- Haku – Armour Crafting: You can add a crafted mod to an armour piece, if a mod slot is available. The range of different mods increases as Haku levels up. These mods are either remedial ones (low rolls of important mods), off-slot mods (small rolls of things that don’t normally appear on that type of item) or very niche mods. Only one crafted mod can be on an item at a time. You can replace it with another if needed. While Haku crafts Armour, many of the other Masters allow crafting of mods specific to other item types.
New Challenge League Prizes
Each pair of challenge leagues contains eight challenges. Completing all eight difficult challenges earns you an exclusive t-shirt (which some people value enough to offer $1000 to other players for on the black market, it seems).
It’s very hard to pitch the exact difficulty of these challenge leagues, so the number of people who won t-shirts in the past has varied between 14 (Ambush and Invasion) and 61 (Anarchy and Onslaught).
With the new Rampage and Beyond challenge leagues, we’ll be changing the prize structure as follows.
- Anyone who completes five challenges will receive an exclusive microtransaction effect.
- Anyone who completes all eight challenges will receive an additional exclusive microtransaction effect.
- The first 50 players to complete all eight challenges will receive a t-shirt.
This incentivises pushing for at least five of the challenges and also allows us to pitch the difficulty of the hardest one to be slightly easier, so that ideally hundreds rather than dozens of players can complete them all. The fastest 50 players will still receive t-shirts.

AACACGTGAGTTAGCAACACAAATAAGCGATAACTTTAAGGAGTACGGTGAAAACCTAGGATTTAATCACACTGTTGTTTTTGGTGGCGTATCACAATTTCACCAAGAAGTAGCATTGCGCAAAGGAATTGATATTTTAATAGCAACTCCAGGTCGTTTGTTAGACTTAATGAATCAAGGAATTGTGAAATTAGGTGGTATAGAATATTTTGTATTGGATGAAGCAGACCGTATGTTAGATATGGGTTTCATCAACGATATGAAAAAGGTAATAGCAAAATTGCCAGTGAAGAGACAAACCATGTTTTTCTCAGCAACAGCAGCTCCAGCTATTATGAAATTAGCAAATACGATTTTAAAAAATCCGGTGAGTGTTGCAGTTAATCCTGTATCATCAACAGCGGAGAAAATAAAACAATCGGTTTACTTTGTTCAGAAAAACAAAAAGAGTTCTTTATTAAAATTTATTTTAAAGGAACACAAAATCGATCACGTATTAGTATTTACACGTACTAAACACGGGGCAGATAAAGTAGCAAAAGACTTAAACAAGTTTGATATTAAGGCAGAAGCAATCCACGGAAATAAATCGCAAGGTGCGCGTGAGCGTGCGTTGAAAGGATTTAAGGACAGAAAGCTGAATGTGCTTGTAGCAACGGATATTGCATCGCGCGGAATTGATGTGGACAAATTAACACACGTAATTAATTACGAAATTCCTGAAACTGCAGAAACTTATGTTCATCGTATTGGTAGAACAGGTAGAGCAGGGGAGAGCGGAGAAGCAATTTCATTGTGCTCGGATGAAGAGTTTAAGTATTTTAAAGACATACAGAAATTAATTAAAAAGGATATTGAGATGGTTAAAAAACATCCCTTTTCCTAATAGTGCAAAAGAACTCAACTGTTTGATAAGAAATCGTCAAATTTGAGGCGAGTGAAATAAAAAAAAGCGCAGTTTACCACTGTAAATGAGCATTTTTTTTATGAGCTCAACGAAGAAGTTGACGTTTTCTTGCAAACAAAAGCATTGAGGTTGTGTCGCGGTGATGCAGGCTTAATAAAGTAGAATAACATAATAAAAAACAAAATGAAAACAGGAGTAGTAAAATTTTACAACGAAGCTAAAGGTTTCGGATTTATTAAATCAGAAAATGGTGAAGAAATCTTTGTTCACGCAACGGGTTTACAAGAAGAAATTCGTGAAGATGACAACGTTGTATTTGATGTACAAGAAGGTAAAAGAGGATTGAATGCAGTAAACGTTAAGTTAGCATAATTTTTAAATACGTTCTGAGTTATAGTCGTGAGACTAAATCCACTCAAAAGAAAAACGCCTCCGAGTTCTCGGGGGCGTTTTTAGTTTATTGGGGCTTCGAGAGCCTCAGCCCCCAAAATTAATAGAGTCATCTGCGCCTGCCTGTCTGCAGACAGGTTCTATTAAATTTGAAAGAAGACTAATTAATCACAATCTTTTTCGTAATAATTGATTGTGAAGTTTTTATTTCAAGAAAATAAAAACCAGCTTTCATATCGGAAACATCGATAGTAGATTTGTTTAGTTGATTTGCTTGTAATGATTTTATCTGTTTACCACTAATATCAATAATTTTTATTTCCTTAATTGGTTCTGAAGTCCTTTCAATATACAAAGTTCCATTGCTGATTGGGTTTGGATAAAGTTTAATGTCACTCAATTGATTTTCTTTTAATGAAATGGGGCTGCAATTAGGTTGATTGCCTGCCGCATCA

New Challenge League Durations
We typically run four-month challenge leagues because our expansions take four to five months to make. The next big slice of content is due in approximately March, so rather than running six-month challenge leagues, we’re going to do two sets of three-month leagues. This is partly because we have so many cool ideas for challenge leagues and starting new ones in December for the Christmas period is a convenient possibility.
Players often report that the last few weeks of the four-month leagues are somewhat stale as people wait for them to merge with Standard. We were initially concerned that shortening them to three months would just move the stale period, but we’re now relatively confident that this effect is because players have become better at playing Path of Exile efficiently since release (reaching higher levels and end-game content/crafting more quickly). We’ll keep a close eye on how these leagues go and will plan our next challenge leagues around the data and feedback we receive.
Passive Tree Changes
We’ve redesigned some large portions of the Passive Skill Tree – primarily the Witch and Shadow starting areas and the areas surrounding the Witch, Shadow and Ranger.
The Shadow area now has a physical and an elemental section (rather than melee vs. spellcaster). This means that you don’t need to decide on the attack vs. spell choice until much later in your character’s development.
Groups of elemental and weapon passives for the Witch, Shadow and Ranger have been improved so that they’re more impactful and on more desirable routes.
One design goal was that if a new player heads for a large cluster of themed passives that it would provide a solid backbone for that build. There are various choices on the way that allow them to support this build. Previously, one of the largest clusters was the curses cluster. Many Witches headed directly for this, which often resulted in a unfocused build.
We have added a notable passive to every passive group outside of starting areas.
You will be granted a one-time full passive respec with the 1.2.0 patch. If your tree was affected by the changes, it’ll be automatically reset.
There are plenty of other tree changes that we haven’t described yet. We’re still iterating on the tree and making more changes. We’ll be releasing more information about the tree’s new layout closer to release.
Skill Balance and Mana Costs
We’ve rebalanced many skills in 1.2.0. Some of the less-frequently used skills have received power buffs. Almost all skills have dropped in mana cost.Related to this article